I am probably part of the minority group that has not watched Netflix’s biggest show Squid Game, but I want to share some reflections regarding the Netflix show Maid, which is becoming Netflix’s biggest limited series. It is inspired by the real life story of Stephanie Land and her memoir “Maid: Hard Work, Low Pay, and a Mother’s Will to Survive”. The show follows the story of a young mother – Alex- finding her way through the obstacles of domestic abuse, poverty, intergenerational trauma, and mental health issues. Hopefully, without spoiling the show for those who have not watched it, here are some reflections on certain observations that might be relatable and relevant to some of us:
1. Emotional abuse IS abuse Maid shows that the impact of emotional and psychological abuse is as damaging as physical abuse.
Alex was not shown to have been physically abused or hurt by her partner, but manipulation, gaslighting, intimidation were enough to threaten her and her daughter’s safety and send her on a fight-or-flight response. Her decision to flee from the situation was a great response and representation of the choice that we can have, but don’t always see or choose in our lives when dealing with any form of abuse.
2. Trust ourselves, listen to our bodies
The show also depicts the complexities of intergenerational trauma. Alex’s relationship with her father is portrayed as distant, strained, and her reactions towards him were even rather hostile. However, she did not seem to have good explanations or have understood the reasons for her rejection, even when her father’s new family was trying to help.
By chance, during a cleaning job, she discovered and explored a small hidden space at the client’s house and accidentally got locked in, resulting in a panic attack. Her shelter manager then counselled her and said “the body remembers…”
This started a journey of remembering, exploring, and making sense of where her reactions came from, rooted in the trauma she suffered as a child witnessing her father’s abuse towards her mother. The panic attack was like a helpful smoke alarm and warning sign for her to prioritise her safety.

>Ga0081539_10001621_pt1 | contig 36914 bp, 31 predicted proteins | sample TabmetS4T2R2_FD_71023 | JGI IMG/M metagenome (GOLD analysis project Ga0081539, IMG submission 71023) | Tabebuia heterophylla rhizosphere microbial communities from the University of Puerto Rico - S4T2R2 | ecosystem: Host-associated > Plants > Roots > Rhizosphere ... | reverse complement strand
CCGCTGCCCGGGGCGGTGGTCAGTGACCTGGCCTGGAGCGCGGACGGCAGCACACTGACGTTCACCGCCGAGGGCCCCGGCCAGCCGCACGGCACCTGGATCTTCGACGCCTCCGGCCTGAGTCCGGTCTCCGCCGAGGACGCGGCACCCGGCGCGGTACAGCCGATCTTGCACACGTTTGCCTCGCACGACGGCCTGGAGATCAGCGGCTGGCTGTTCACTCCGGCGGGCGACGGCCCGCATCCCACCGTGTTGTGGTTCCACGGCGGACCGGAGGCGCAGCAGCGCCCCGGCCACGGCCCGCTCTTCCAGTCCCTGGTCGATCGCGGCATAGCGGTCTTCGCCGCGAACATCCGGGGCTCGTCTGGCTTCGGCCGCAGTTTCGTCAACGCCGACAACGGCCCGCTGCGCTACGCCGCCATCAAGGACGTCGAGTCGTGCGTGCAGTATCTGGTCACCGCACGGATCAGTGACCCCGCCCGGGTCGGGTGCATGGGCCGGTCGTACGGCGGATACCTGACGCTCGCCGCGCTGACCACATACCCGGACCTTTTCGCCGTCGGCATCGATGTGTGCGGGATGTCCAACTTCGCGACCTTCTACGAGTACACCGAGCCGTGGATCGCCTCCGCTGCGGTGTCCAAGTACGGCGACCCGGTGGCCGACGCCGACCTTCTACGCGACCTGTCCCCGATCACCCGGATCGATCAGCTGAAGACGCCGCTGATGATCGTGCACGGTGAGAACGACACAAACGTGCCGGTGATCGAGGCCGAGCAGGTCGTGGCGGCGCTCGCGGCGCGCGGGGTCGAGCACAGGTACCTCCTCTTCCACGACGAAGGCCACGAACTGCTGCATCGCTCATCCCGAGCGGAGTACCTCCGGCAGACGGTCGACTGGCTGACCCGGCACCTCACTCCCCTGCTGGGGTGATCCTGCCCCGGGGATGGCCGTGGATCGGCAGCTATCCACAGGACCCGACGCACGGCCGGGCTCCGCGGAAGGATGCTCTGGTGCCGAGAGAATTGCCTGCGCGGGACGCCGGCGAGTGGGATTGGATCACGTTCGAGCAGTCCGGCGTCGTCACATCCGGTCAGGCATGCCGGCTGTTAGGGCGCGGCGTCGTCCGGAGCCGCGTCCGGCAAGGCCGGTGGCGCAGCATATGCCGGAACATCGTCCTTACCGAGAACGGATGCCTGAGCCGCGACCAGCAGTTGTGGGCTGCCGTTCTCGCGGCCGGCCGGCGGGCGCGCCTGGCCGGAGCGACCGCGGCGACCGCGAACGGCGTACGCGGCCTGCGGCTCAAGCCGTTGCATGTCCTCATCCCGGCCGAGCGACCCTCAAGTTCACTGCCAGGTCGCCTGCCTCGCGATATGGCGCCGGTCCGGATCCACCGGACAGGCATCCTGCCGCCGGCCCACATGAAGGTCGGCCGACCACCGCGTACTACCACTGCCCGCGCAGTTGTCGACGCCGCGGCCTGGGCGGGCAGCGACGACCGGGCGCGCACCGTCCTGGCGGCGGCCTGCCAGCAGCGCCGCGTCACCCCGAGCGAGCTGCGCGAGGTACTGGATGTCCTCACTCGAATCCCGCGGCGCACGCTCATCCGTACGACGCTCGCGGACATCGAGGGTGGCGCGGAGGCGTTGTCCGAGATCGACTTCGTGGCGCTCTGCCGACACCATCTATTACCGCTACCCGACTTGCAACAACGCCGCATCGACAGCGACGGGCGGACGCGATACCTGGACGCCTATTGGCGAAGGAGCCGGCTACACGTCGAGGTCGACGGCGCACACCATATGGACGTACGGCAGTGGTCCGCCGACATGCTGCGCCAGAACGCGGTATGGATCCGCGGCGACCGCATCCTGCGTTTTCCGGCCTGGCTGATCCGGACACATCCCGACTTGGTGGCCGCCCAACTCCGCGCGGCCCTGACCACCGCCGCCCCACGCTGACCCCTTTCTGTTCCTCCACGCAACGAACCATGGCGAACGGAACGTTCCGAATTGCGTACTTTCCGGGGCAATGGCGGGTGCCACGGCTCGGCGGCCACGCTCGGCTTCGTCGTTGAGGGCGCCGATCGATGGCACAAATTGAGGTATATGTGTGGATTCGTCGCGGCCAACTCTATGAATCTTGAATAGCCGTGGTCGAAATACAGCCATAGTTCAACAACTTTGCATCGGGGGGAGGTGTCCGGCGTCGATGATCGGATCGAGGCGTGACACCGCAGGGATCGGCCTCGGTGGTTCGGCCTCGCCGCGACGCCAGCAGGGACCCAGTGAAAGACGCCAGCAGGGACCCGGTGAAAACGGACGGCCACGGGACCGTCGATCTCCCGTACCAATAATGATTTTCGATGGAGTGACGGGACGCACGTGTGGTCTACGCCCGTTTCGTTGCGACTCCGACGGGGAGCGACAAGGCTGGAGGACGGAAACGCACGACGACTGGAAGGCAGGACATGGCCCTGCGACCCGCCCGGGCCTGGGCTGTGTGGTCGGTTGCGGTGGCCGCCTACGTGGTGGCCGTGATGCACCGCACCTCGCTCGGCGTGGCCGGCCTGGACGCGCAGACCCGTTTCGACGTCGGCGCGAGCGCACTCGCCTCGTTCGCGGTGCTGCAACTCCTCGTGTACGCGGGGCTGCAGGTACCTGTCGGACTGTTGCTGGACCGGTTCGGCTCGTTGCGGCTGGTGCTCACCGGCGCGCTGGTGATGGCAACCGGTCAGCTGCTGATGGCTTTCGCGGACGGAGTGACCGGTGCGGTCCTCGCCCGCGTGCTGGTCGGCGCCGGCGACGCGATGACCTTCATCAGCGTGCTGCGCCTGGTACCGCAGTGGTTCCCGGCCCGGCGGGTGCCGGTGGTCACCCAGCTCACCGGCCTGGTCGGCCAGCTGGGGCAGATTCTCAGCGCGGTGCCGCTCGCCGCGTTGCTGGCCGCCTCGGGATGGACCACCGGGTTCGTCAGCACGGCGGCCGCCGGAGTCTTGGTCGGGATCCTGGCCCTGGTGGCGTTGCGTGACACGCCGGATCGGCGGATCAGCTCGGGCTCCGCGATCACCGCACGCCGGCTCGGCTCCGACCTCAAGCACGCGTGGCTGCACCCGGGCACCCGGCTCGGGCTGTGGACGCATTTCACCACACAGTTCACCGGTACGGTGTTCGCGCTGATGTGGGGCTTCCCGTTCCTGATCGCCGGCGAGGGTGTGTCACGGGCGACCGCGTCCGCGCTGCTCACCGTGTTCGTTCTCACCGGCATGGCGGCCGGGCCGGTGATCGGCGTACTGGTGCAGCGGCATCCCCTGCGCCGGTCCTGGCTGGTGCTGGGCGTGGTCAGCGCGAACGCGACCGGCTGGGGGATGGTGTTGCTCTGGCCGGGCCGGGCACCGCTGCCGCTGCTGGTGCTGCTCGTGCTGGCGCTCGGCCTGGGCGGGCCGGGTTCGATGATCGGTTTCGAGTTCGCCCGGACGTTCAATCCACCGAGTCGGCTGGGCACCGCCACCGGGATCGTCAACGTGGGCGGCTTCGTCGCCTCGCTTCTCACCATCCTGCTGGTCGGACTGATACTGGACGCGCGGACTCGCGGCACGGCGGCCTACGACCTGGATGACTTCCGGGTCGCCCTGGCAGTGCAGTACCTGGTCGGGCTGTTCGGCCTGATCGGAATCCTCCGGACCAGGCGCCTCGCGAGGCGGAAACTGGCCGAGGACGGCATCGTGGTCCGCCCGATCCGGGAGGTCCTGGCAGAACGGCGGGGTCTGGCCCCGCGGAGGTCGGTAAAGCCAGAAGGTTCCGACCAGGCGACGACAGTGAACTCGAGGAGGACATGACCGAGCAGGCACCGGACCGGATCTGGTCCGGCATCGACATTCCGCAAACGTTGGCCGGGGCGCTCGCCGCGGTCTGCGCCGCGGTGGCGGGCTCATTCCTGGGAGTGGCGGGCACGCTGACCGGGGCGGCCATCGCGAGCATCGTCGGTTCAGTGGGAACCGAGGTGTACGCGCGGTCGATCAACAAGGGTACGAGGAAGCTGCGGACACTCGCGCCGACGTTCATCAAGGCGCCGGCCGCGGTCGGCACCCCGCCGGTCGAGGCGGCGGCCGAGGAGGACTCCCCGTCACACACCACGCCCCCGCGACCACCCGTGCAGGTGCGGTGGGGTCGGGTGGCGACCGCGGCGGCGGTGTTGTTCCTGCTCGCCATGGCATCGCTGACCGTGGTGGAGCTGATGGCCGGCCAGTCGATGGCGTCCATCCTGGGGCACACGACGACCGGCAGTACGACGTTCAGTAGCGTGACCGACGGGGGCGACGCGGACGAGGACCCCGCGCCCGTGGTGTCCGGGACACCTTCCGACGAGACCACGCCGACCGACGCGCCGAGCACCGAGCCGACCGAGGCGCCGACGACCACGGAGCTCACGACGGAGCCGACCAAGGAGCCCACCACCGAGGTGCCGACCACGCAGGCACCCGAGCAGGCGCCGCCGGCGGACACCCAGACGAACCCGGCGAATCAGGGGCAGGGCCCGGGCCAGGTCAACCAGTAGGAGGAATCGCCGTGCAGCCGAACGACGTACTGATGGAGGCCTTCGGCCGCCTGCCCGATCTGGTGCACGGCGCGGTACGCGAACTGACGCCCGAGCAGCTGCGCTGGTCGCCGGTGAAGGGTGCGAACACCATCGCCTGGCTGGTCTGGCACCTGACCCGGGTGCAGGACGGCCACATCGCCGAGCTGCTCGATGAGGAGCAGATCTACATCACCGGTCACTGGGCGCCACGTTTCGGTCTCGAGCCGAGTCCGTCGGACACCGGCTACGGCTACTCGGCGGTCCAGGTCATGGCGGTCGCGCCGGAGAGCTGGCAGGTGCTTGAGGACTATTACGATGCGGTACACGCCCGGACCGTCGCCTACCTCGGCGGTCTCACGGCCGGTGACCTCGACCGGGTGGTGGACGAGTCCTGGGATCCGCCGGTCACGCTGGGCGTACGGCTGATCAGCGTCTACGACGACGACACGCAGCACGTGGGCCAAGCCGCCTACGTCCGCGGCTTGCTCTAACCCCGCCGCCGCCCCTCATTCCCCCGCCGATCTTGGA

I am pleased that the show represents the relationship that we have (or could have) with our physical bodies, as they are the vessels that store our past experiences and can be engaged to build better awareness, process our experiences, and gain necessary clarity.
3. Self-compassion is part of resilience
The show also realistically represents the struggle of leaving a familiar situation, no matter how unhealthy it is for us. After leaving and struggling for some time, Alex found herself back in her partner’s home, drawn by his seemingly promising change and probably the feelings that she still had for him.
In real life, it is unlikely that someone is 100% bad or 100% good, and it is normal and understandable that we need time to gain clarity, courage, and conviction to decide what’s best for ourselves and address the situation. And to find ourselves back in the same situation, even after leaving. The domestic violence shelter manager even said “it takes 7 tries before someone really leaves”.
Self-compassion is key when we find ourselves at this juncture. It would be easy to judge, become frustrated and angry at ourselves, but not helpful. Accepting setbacks as part of life, not magnifying / exaggerating them and knowing that this is a common struggle, are part of the self-compassion strategies that can be helpful for us to stay resilient and move forward.
4. Focus on meaning & purpose
Alex’s journey is by no means easy or linear, which is again an accurate depiction of life in general. Throughout the show, I kept asking myself – how much can she take?
Two main drivers that kept her focused and motivated were her daughter Maddie, and her passion for learning / writing that pushed her to work hard to get into college.
When life gets tough, we might find ourselves focusing just on the pain and struggles of the day to day life and forgetting to zoom out to see the bigger picture. Making time and space, no matter how little/ small, to find meaning in our lives, and pursue a purpose could be the very thing we need to not just stay afloat, but also thrive.
To be honest, the show could be difficult to watch, and even triggering to some who might have had similar experiences. However I find that it is a must-watch (even with some ear-covering and eyes-closing moments for me) as it sends a necessary reminder that we are strong and resilient beings. Life is full of struggles, but is also giving and kind.